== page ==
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Martin Shkreli cries before sentenced to seven years in prison

March 9, 2018 By Paul Frangipane Brooklyn Daily Eagle
Martin Shkreli was sentenced to seven years in prison for defrauding investors of his two former hedge funds. AP Photo/Seth Wenig
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Former pharmaceutical executive Martin Shkreli, best known for hiking up the price of a life-saving drug and creating a bombastic online persona, was sentenced to seven years in federal prison on Friday after being convicted of securities fraud last summer.

As he pleaded Judge Kiyo Matsumoto for a lenient sentence, the 34-year-old who repeatedly lied to investors, defrauding them, sobbed from the defense table in Brooklyn’s federal court.

“I look back and I’m embarrassed and ashamed,” Shkreli said in blue prison garb. “I was never motivated by money. I wanted to grow my stature and reputation. I am here because of my gross, stupid and negligent mistakes I made.”

“There is no conspiracy to take down Martin Shkreli. I took down Martin Shkreli,” he added before the judge passed down a box of tissues.

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While Shkreli is best known for increasing the price of the drug, Daraprim 5,000 percent from $13.50 to $750 a pill and creating a bad boy image on social media, years of lies to investors in two of his former hedge funds landed him the sentence.

Matsumoto said she would not be sentencing Shkreli on his infamous personality but on the seriousness of the “egregious” lies he used to commit securities fraud. Jurors found last August that Shkreli misled investors of his funds MSMB Capital and MSMB Healthcare while attempting to manipulate the price of the drug company he founded, Retrophin.

While the judge deemed him as “genuinely remorseful” and said she appreciated the 55 letters of support that came in for Shkreli, she also cited numerous times he minimized his punishment by mocking the prosecution.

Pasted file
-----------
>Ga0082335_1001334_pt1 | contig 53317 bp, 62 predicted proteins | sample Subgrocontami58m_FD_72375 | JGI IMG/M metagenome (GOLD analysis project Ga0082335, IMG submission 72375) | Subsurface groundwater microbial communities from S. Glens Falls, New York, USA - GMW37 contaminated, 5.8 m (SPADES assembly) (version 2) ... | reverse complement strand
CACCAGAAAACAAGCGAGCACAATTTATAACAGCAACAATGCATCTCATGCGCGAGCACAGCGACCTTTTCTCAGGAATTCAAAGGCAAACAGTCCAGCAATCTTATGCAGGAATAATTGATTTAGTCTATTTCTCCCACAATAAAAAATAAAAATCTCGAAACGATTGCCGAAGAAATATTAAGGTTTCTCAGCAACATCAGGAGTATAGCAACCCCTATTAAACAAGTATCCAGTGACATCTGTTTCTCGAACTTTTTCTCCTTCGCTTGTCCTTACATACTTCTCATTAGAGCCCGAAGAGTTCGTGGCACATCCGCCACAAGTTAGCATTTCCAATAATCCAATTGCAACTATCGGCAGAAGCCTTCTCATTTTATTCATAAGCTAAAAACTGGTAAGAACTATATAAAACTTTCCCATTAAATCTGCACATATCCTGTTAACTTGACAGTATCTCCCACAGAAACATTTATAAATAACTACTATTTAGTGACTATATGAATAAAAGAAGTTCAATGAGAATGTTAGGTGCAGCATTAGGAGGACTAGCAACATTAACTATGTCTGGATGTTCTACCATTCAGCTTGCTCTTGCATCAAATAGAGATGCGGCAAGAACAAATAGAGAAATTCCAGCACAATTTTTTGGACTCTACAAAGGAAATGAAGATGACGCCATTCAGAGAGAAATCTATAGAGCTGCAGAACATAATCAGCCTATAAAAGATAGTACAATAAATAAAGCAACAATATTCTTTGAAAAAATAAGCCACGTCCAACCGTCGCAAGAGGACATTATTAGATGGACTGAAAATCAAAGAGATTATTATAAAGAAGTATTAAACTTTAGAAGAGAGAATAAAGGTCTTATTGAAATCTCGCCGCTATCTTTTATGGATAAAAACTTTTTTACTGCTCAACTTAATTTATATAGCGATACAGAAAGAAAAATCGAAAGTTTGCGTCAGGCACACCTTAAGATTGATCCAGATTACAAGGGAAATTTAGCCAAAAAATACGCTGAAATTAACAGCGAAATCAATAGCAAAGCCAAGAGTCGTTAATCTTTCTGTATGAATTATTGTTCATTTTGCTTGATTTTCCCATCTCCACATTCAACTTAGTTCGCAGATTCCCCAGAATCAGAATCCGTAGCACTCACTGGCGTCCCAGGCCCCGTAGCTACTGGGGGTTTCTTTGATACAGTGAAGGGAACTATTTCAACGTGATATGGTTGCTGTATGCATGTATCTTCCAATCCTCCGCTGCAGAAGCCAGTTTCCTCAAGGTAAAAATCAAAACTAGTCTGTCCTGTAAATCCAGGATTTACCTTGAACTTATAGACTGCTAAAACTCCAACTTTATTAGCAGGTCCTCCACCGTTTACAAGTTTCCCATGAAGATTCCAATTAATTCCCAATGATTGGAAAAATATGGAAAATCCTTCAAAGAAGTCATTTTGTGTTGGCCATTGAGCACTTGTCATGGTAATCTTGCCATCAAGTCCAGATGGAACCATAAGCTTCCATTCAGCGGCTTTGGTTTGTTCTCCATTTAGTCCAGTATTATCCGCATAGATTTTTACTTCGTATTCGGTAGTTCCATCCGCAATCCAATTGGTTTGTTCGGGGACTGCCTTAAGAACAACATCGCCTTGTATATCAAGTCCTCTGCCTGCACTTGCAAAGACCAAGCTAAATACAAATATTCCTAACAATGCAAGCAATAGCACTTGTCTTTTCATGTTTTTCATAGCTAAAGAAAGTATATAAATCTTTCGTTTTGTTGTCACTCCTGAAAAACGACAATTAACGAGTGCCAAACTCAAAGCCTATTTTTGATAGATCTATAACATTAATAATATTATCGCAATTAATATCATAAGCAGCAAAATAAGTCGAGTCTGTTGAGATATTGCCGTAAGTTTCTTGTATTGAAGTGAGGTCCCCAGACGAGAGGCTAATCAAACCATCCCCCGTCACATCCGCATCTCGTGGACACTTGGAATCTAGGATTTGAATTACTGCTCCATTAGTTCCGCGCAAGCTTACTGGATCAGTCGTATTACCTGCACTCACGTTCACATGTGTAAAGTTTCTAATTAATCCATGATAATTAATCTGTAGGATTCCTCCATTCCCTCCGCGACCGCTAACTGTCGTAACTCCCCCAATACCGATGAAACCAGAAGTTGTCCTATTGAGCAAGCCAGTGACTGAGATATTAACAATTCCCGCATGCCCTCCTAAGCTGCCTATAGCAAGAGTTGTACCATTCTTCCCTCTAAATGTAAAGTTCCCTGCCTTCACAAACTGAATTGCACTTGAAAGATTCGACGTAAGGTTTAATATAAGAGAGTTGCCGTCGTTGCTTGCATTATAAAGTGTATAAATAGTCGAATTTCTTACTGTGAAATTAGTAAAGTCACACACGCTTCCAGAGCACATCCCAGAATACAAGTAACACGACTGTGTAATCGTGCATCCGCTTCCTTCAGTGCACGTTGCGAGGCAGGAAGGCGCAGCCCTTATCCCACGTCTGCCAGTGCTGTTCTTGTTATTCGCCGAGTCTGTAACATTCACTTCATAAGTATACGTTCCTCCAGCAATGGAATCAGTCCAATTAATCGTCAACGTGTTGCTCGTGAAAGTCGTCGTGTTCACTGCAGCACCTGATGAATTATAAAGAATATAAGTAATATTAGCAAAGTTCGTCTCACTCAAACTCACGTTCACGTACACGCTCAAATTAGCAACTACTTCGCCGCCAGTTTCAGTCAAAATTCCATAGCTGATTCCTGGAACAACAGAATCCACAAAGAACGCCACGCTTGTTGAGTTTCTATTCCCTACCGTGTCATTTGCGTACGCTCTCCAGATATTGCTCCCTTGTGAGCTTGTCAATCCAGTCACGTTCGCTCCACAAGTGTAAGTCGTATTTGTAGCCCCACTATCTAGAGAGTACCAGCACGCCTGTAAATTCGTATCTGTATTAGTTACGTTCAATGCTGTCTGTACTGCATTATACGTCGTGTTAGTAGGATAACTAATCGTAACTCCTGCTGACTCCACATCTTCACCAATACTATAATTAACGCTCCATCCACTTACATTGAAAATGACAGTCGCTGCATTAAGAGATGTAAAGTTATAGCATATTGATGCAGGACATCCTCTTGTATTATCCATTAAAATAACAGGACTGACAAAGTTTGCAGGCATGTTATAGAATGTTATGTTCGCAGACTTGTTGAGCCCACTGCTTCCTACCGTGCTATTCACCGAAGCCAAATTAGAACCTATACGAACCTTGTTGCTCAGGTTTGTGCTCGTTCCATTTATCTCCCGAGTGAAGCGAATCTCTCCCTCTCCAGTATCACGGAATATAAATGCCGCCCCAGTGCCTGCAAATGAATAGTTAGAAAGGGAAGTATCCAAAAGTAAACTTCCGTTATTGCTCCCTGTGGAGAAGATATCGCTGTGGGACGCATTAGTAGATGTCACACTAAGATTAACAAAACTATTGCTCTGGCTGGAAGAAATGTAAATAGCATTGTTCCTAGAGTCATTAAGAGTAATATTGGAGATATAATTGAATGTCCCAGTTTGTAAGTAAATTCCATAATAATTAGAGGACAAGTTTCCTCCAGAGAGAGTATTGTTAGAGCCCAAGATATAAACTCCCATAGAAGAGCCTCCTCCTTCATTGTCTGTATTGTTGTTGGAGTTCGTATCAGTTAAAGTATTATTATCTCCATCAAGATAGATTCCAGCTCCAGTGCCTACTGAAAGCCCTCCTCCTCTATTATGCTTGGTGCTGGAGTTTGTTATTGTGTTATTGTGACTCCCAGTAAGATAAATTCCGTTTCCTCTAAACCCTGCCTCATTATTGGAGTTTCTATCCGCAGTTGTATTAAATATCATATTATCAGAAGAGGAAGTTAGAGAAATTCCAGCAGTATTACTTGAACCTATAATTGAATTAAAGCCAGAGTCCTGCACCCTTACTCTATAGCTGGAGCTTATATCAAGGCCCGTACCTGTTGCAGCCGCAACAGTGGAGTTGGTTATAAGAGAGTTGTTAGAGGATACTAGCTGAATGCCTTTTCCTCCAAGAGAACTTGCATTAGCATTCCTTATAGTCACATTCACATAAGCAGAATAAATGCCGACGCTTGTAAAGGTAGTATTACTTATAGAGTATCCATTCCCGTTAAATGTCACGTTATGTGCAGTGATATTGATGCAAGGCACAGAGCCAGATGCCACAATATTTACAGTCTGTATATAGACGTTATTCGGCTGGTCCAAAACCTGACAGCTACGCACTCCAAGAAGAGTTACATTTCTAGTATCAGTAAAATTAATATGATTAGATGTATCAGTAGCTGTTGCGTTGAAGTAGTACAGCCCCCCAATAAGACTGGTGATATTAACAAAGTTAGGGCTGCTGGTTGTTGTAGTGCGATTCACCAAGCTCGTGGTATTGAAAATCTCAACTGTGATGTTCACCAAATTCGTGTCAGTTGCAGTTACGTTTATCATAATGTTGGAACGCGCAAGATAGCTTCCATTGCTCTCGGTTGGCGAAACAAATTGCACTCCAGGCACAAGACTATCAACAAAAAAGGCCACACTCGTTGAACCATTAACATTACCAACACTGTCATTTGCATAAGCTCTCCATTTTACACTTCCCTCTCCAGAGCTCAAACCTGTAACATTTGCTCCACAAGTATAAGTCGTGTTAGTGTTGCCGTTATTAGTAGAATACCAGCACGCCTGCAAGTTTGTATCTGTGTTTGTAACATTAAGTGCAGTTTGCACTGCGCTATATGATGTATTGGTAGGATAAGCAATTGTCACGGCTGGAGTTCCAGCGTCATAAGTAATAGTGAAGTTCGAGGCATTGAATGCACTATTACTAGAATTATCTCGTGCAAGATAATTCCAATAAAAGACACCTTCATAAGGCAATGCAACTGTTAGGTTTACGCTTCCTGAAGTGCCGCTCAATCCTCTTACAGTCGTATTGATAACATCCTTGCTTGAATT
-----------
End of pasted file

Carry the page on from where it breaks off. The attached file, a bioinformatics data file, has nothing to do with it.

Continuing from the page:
Most recently while in prison in Brooklyn, where he was sent after offering a $5,000 bounty online for a strand of former Secretary of State Hillary Clinton’s hair, he was caught sending an email that said he was expecting a low-end sentence.

“He refuses to take responsibility for his actions because he doesn’t want to,” Assistant U.S. Attorney Jacquelyn Kasulis said. “He has no respect for this process.”

Shkreli’s attorney, Benjamin Brafman spent nearly an hour reading passages from letters and listing kind acts to build a more “fulsome” image of Shkreli, as the judge put it.

“He’s a good person, judge, he’s not a perfect person,” Brafman said, arguing for 12 to 18 months’ prison time against prosecutors’ 15-year recommendation.

Immediately after being sentenced, Shkreli began writing on a paper in front of him and gave a thumbs up to his family in the court audience before he was escorted out.

Matsumoto also ruled that he forfeit nearly $7.4 million in assets, including a Pablo Picasso painting and the one-of-a-kind Wu-Tang Clan album “Once Upon a Time in Shaolin.” And after finding Shkreli’s net worth to be $27 million, she ordered a $75,000 fine.

Brafman told reporters outside the court that he was unhappy with the sentence and he is planning to appeal.

“I’m disappointed,” Brafman said. “The government did not get what they wanted, we did not get what we wanted either.”

As Shkreli’s been teaching inmates in prison since his bond was revoked in September, the judge wished him well and said she hoped he would continue with his lessons.


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